Researchers in France have revealed that diet or ‘light’ soft drinks may put consumers at a considerably higher risk of type 2 diabetes .
A study of more than 66,000 women, published in the American Journal of Clinical Nutrition, found that those who drank artificially sweetened soft drinks were much more likely to develop the disease than those who consumed regular, ‘full fat’ versions.
Regular soft drinks – those that contain regular table sugar- have previously been linked with an increased diabetes risk, but the new findings are the first to associate the condition with drinks containing artificial sweeteners, which are often marketed as ‘healthier’ alternatives.
For the study, more than 66,000 middle-aged French women were followed by experts from the National Institute of Health and Medical Research in France for an average of 14 years and regularly quizzed on their drinking habits.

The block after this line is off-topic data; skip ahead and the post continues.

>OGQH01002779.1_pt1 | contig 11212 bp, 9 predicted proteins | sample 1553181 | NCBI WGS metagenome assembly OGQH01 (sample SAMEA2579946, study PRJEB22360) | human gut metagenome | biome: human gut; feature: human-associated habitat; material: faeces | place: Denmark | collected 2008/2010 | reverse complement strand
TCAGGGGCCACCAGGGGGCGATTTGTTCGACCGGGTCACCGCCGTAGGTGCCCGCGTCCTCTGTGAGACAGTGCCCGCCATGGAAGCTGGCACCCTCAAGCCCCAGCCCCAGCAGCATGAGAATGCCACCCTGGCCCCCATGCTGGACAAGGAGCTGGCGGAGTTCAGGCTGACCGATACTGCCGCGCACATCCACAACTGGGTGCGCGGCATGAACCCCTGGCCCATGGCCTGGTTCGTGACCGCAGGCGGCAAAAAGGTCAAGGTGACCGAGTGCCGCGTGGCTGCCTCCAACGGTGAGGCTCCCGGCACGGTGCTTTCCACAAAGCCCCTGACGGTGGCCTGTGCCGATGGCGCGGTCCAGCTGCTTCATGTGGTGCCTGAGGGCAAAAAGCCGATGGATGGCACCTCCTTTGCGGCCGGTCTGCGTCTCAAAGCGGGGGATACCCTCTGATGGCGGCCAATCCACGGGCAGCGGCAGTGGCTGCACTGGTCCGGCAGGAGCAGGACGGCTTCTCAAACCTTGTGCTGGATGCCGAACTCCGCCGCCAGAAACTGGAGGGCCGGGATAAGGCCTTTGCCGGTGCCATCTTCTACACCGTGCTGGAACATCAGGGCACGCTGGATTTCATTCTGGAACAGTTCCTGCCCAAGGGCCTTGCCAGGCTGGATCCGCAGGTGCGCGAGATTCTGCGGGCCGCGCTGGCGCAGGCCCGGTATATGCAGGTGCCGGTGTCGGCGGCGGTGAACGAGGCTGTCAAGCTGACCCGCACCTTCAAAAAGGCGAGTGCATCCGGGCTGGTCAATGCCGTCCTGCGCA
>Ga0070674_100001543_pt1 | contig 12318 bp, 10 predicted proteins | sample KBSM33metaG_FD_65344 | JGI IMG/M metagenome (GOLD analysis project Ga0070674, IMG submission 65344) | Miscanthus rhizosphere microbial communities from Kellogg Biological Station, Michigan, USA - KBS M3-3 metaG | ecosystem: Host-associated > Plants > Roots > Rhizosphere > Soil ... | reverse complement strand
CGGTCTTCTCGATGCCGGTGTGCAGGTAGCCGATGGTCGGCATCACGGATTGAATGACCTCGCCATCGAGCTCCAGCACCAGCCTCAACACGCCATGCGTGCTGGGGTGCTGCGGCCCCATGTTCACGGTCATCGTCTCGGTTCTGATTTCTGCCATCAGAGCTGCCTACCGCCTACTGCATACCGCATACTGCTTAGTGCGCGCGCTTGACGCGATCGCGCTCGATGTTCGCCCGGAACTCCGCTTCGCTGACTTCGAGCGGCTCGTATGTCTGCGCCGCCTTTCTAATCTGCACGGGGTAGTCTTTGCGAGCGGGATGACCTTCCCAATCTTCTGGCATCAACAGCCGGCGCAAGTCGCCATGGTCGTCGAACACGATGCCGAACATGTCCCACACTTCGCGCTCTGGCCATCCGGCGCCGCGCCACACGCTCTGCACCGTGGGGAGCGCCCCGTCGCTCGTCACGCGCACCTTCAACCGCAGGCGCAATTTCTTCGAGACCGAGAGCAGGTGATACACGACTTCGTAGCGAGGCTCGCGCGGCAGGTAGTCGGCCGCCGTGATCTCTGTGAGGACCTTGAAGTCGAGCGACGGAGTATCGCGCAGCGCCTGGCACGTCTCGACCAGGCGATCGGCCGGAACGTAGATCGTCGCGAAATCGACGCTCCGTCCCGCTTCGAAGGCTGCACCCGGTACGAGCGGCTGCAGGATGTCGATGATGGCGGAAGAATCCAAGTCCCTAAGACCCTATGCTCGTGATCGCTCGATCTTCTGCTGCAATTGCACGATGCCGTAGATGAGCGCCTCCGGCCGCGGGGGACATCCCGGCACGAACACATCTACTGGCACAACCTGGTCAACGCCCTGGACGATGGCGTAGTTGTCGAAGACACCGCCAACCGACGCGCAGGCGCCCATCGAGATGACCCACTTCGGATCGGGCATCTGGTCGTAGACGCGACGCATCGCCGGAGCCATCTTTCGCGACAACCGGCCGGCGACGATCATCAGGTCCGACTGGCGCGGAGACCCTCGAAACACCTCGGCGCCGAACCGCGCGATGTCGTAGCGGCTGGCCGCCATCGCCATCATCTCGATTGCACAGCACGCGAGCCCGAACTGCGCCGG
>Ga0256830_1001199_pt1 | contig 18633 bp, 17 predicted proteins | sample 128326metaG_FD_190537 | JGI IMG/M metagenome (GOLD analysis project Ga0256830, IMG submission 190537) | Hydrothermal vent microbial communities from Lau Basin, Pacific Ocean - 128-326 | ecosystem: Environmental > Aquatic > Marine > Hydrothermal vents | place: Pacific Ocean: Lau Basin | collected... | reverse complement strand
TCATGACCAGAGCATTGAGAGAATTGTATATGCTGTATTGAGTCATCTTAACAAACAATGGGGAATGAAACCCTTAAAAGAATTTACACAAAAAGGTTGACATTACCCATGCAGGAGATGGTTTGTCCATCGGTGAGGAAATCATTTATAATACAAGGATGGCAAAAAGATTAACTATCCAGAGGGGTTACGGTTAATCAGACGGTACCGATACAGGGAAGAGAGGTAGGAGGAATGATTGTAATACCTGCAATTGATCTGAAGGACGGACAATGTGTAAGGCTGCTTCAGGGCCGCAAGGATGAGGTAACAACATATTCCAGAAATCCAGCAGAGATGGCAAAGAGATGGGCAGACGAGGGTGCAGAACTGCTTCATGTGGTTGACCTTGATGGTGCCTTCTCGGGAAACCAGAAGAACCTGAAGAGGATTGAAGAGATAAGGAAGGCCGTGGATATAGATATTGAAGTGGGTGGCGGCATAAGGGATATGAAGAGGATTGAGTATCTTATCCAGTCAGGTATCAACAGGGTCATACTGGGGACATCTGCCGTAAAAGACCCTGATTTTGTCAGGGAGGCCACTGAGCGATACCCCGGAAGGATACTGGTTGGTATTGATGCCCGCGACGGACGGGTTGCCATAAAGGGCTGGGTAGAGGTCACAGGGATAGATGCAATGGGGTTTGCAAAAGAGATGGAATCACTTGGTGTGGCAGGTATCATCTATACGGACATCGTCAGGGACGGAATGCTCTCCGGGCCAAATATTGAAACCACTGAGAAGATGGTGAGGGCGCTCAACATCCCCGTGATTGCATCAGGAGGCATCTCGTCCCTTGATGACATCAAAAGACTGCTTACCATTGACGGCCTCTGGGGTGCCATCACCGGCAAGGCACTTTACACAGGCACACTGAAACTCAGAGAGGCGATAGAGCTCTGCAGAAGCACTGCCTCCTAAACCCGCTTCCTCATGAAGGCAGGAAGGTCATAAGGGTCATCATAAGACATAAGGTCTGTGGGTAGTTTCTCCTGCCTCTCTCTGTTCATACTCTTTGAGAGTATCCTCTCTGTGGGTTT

The team found that women who drank either regular or diet soft drinks had an elevated risk of type 2 diabetes compared to those who only consumed unsweetened fruit juice.
The increased risk was about a third for those who drank up to 359 ml of soft drink – just more than one can – per week, and more than double among those who consumed up to 603 ml each week.
However, the results also showed that, contrary to popular belief, the risk of developing type 2 diabetes was even greater for women who drank diet beverages only – 15% higher for consumption of 500 ml/week and 59 per cent higher for consumption of 1.5 litres/week.
The study took into account factors such as the women’s age and body size, but the authors admitted that their research was limited as eating habits were not closely monitored and “may have changed over time.
“We cannot rule out that factors other than ASB (artificially sweetened beverages) are responsible for the association with diabetes,” they said, adding that further studies examining the effects of ASBs need to be carried out before any results may be confirmed.

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